Unscrupulous marketers may leverage the data to push their agenda by bombarding specific users or groups of people with annoying adverts. This possibility is brought about by the very nature of the data that has been put up for sale on the dark web. Apart from cellphone numbers, location and users’ full names form part of the data that has been dumped online.
Additionally, SMS and Push notification spam may arise owing to their increase in popularity among unethical actors across the world – take note that most countries have ratified law that ban these practices.
Otherwise, if the Facebook users are lucky enough to escape unsolicited adverts from internet marketers, they may be exposed to phishing and social engineering attacks. The fact that Facebook accounts and online banking logins fetch as little as $10 on the dark web makes the situation very worrying – this cheap price means that the majority of hackers will not mind the cost of pulling off a cyberattack on victims.
Hacker identification of people’s cellphone numbers may result in the cybercriminals sending fake SMS messages to target victims whilst impersonating legitimate organizations such as banks.
On receipt of the messages or emails, oblivious users may find themselves clicking on links to either claim a prize, update their security settings, change their passwords or engage in other official activity.
It is through this process that the cybercriminal will succeed to redirect their target to a cloned version of the online platform that they purport to represent. This may lead to the user unknowingly entering their actual password before the hacker behind the scenes manages to take over the victim’s account.
Protect Yourself from Facebook Cybercrime
In order to protect yourself from potential data breaches through your Facebook account, the first thing you must take advantage is the already-existing privacy settings on the app. The social media platform has provided a variety of security settings that can go a long way to limit the information that can be viewed by people beyond your friends list.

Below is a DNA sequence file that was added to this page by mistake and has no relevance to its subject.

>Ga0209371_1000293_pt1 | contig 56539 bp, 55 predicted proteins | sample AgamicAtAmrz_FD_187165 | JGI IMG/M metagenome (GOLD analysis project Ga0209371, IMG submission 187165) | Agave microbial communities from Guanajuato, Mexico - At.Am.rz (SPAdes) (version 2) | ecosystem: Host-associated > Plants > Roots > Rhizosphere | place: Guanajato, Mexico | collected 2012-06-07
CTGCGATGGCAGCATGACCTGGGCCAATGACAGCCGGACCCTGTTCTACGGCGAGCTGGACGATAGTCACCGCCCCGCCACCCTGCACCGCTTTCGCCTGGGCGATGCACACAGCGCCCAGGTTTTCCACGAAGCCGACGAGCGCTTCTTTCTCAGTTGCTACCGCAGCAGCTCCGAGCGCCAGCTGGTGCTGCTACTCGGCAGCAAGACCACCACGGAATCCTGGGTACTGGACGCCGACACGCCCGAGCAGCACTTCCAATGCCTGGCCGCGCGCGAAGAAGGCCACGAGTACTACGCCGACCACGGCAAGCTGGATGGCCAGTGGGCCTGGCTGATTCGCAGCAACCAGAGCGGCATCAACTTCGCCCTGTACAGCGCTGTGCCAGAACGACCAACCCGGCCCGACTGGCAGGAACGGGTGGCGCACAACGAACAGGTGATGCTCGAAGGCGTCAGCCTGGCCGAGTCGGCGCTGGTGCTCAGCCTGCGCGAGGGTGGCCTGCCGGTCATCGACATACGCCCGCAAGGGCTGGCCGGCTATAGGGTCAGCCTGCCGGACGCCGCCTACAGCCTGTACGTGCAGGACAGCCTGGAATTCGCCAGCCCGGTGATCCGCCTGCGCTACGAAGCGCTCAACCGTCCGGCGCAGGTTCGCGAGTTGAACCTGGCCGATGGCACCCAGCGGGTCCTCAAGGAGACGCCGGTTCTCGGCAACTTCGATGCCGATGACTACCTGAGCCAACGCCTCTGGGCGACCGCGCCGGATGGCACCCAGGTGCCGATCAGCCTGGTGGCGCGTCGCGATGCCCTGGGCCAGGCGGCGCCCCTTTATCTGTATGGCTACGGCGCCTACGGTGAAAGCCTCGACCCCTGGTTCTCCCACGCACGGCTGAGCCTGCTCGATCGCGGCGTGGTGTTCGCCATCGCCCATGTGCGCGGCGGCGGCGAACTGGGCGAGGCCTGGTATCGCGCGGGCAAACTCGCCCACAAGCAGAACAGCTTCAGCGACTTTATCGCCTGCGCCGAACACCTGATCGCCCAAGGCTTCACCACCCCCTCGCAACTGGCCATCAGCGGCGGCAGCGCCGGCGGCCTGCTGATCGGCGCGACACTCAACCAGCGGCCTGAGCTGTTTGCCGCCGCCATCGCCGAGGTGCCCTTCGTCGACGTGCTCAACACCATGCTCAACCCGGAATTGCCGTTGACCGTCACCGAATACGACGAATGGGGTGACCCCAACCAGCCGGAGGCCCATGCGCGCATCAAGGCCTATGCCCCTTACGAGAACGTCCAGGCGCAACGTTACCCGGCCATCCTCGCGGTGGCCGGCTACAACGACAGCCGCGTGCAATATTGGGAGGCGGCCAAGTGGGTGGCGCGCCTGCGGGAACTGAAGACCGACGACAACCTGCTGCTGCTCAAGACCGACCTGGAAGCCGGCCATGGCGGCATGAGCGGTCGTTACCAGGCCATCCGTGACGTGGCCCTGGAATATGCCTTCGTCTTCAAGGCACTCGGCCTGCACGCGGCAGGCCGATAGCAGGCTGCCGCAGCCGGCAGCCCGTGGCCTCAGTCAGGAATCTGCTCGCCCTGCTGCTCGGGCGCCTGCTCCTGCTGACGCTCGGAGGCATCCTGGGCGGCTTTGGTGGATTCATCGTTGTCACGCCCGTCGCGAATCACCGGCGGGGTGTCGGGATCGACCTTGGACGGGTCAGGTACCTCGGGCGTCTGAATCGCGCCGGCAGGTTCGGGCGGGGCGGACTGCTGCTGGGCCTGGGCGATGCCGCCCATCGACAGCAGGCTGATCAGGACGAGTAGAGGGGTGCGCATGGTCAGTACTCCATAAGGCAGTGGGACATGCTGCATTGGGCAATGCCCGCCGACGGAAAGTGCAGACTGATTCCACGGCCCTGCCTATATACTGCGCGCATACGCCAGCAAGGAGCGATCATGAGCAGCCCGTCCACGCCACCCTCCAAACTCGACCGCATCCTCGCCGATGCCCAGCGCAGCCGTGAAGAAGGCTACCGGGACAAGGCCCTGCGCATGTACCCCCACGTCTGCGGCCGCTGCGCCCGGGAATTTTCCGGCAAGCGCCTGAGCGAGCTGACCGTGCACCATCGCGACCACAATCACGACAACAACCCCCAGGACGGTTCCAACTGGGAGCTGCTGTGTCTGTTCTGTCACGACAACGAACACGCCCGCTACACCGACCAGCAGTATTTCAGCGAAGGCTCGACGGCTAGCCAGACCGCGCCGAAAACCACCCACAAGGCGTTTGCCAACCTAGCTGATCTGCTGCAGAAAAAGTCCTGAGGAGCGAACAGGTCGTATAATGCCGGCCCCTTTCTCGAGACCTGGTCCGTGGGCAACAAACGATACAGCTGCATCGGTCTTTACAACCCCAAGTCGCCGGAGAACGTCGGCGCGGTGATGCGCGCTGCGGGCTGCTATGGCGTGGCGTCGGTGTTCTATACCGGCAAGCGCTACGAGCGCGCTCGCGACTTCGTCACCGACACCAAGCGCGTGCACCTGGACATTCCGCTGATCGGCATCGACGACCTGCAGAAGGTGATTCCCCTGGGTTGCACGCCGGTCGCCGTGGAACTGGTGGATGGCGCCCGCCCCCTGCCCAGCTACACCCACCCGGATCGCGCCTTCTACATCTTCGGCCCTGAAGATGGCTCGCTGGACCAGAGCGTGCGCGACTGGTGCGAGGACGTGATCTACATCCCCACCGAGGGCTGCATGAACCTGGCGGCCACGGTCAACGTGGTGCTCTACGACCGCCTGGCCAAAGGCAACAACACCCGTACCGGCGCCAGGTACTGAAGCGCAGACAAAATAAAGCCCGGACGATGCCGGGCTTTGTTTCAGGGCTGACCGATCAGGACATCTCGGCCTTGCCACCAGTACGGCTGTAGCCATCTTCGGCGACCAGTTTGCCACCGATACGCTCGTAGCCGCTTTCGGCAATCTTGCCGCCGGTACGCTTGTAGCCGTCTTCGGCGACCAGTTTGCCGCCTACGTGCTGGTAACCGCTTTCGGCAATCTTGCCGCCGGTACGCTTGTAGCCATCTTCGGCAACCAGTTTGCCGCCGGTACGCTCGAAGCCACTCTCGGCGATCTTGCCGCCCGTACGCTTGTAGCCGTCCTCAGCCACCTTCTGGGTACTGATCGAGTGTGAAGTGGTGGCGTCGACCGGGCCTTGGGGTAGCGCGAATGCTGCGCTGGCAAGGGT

As best practice, make sure that there settings are activated on your account and avoid the impulse of accepting friend requests from strangers who may not even be within your mutual friends circle.
Also, in the context of account security, be sure to set difficult security questions for all your social media accounts. Considering that it may be easy to remember things like your anniversary, you should be aware that some cybercriminals may be able to gather this specific detail based on the content you post online.
Instead, consider tough questions that only you may have answers to but can still remember such as the “name of your favorite 9th grade teacher”.
In addition, it is recommended that you avoid setting your Facebook account to “fully public”. It also goes without saying that you must resist the temptation of entering random quizzes, surveys or games unless they have been offered by legitimate publisher.
Finally, do not post about every little detail of your life on social media. Cybercriminal tends point to the fact that people who overshare information online become particularly susceptible to cyberattacks.
At the time of the outage, the social media giant admitted it was “aware that some people are having trouble accessing Facebook app” although the issue was since resolved hours later.
Facebook has since not given a clear picture concerning the origin of the outage that started at around 11:45 ET. While it may be normal for websites and apps to suffer outages from time to time, a global event like this is considered to be rare.
Point to note, Facebook is currently undergoing a major crisis involving a whistleblower who provided content to The Wall Street Journal’s series of stories about the social media company’s awareness of internal research into the negative effects of its products and decisions.